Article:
Saturday, 4 October 2008

Cambodia warns Thailand after border clash

Cambodia's Information Minister Khieu Kanharith speaks to the media during a news conference in Phnom Penh July 24, 2008, file photo.REUTERS/Chor Sokunthea

Zee News

Phnom Penh, Oct 04: Cambodia protested to Thailand on Saturday about a border shooting incident in which three solders were wounded and said in a letter to the Thai Ambassador that such "intentional armed provocation" could lead to conflict.

However, Cambodian Information Minister Khieu Kanharith told a news agency that Phnom Penh had agreed to an investigation at the border into Friday's exchange of fire and Thailand's Foreign Ministry said the situation was calm.

Two Thai soldiers and one Cambodian soldier were injured in what was the first clash in the disputed territory near the 900-year-old Preah Vihear temple since the two countries agreed to pull back in August after a serious confrontation.

Each country has accused the other of encroaching on its territory and said troops from the other side fired first.

Cambodia's Foreign Ministry sent a letter of protest to the Thai Ambassador on Saturday.

"Such armed provocation by Thai soldiers could lead to very grave consequences, including full-scale armed hostility which would adversely affect the present efforts of the two governments to seek a peaceful and amicable solution to the current border problems," the letter seen by a news agency read.

For its part, Thailand's Foreign Ministry said in a statement issued late on Friday that the situation had returned to normal.

The Thai military immediately initiated high-level contact with Cambodian counterparts about the incident.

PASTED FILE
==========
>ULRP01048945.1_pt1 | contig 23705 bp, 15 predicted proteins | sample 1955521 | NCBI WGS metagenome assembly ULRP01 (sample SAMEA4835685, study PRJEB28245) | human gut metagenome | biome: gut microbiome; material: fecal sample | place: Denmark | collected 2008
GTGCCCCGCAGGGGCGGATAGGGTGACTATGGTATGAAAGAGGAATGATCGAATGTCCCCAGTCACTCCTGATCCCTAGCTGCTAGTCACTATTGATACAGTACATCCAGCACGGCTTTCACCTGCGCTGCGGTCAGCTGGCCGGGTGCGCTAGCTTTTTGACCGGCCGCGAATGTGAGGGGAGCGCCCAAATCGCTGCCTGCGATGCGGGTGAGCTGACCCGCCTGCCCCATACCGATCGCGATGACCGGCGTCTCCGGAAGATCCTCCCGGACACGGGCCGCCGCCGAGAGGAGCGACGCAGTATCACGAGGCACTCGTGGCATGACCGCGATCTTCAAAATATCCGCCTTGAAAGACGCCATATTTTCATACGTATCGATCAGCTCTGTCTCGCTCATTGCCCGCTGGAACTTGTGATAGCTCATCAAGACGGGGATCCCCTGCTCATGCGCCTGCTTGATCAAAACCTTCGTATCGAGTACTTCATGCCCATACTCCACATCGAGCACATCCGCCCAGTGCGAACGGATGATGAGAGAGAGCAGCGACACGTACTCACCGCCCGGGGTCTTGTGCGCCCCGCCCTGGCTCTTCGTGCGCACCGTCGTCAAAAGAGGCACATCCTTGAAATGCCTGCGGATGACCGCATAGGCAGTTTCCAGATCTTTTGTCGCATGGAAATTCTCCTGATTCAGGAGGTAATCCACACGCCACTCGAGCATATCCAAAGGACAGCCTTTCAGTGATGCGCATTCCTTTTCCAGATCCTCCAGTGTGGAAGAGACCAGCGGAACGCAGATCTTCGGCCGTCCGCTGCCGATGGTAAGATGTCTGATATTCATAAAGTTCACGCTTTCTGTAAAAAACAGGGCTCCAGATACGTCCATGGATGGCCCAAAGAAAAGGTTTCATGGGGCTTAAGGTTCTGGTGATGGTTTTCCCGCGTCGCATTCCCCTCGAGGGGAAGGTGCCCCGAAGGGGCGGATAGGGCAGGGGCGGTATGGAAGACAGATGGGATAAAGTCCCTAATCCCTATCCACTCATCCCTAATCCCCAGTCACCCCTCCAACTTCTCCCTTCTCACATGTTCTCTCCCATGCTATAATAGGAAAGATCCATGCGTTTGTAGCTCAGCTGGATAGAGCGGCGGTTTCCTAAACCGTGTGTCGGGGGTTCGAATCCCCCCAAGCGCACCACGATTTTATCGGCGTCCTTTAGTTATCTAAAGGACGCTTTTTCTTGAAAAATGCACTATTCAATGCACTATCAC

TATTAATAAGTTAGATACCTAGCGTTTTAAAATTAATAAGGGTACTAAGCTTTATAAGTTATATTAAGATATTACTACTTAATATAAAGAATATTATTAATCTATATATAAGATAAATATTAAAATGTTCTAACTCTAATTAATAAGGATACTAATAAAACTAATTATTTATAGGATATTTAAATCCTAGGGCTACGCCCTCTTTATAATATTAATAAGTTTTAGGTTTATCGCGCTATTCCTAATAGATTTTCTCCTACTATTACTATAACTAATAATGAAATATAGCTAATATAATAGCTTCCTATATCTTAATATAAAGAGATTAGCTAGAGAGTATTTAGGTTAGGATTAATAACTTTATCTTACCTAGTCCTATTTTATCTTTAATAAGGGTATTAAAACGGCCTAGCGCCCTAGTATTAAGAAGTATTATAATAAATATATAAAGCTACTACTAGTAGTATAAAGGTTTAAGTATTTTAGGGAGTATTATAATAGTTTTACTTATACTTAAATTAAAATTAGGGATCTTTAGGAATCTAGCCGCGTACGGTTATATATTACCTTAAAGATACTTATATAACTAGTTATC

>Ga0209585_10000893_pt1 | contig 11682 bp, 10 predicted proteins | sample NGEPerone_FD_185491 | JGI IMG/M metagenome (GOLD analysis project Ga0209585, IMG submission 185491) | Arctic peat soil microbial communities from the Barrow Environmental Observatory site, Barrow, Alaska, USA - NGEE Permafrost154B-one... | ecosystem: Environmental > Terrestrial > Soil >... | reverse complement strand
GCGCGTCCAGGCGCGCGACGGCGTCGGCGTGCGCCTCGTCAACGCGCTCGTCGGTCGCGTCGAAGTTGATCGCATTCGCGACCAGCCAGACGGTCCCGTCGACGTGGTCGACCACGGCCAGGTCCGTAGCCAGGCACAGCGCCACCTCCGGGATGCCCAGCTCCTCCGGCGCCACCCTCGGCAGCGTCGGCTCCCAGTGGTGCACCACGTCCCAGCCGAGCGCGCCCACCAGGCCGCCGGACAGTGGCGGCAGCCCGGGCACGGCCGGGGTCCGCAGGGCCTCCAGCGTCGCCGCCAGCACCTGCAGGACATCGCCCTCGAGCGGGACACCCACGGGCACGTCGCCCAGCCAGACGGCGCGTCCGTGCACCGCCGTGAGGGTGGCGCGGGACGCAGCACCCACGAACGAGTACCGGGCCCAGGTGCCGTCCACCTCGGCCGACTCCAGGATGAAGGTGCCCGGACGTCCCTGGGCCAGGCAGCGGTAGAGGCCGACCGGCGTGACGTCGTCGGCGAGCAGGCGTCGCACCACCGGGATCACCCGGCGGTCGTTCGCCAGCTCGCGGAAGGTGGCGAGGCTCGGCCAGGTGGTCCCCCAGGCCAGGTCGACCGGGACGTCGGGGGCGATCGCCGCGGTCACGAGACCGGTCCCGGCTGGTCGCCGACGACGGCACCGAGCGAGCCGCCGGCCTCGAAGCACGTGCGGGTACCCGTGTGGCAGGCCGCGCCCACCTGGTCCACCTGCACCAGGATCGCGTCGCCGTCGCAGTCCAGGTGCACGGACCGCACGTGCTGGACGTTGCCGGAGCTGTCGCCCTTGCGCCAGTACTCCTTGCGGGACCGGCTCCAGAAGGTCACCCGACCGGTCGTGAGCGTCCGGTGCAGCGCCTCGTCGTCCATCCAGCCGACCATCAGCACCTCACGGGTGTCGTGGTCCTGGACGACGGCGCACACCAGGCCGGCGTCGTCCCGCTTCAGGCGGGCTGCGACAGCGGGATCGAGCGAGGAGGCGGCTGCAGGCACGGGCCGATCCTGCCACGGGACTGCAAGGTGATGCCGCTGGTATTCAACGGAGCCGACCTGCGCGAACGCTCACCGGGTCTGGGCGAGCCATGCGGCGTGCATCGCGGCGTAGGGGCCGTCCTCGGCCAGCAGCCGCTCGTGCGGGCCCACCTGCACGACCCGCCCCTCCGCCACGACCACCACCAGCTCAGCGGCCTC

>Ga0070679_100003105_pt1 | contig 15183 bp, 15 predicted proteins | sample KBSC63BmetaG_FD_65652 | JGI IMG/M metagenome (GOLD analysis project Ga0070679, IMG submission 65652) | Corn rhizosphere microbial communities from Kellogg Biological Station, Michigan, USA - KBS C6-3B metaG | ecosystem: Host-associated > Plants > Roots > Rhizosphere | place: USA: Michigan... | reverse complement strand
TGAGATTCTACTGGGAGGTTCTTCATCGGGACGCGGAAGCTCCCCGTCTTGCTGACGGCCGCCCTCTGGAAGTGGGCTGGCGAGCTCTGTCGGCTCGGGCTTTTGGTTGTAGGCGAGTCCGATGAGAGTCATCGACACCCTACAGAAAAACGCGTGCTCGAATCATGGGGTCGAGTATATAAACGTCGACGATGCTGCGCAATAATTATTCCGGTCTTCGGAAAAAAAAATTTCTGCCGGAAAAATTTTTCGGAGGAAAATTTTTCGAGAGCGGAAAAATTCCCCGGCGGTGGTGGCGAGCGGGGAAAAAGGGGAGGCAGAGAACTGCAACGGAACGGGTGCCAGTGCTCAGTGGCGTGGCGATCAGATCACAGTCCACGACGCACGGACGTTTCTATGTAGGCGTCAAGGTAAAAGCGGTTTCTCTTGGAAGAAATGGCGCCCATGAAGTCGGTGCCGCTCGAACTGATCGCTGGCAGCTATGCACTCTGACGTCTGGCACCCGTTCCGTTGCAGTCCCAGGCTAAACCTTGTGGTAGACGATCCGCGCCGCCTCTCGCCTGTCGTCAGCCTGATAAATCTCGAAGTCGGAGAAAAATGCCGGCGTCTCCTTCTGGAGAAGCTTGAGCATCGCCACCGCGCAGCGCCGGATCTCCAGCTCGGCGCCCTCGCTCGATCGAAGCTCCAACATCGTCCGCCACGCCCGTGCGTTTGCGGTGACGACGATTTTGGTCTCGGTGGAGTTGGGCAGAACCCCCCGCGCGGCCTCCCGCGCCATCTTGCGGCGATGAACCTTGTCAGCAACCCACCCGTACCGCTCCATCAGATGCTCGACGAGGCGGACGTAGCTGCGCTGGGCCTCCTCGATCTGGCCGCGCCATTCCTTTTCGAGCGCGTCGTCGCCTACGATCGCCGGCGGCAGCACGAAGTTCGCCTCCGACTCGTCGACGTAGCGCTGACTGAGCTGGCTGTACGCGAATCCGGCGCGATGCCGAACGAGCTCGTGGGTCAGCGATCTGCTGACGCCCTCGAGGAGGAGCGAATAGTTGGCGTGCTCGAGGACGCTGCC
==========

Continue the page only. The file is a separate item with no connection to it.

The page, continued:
"The Cambodian side agreed to investigate the matter and reaffirmed that the incident would be contained without any further armed confrontation," the Thai ministry statement said.

"The Cambodian side also affirmed that it would coordinate more closely with the Thai side to prevent any recurrence of similar incidents."

Foreign Ministers of the two countries agreed in July to find a peaceful end to the diplomatic and military spat, centring on 1.8 square miles (4.6 sq km) of scrub near the temple.

Both sides have claimed Preah Vihear for decades. The International Court of Justice awarded it to Cambodia in 1962 and the ruling has rankled in Thailand ever since.

The row earlier this year was sparked by protesters seeking to overthrow the Thai government, who attacked Bangkok's backing of Cambodia's bid to list Preah Vihear as a United Nations World Heritage site.

Political elements on both sides fueled the conflict for their own ends, but tensions eased considerably after Cambodian Prime Minister Hun Sen's victory in a general election in late July in which the temple, and nationalism, featured heavily.

Bureau Report

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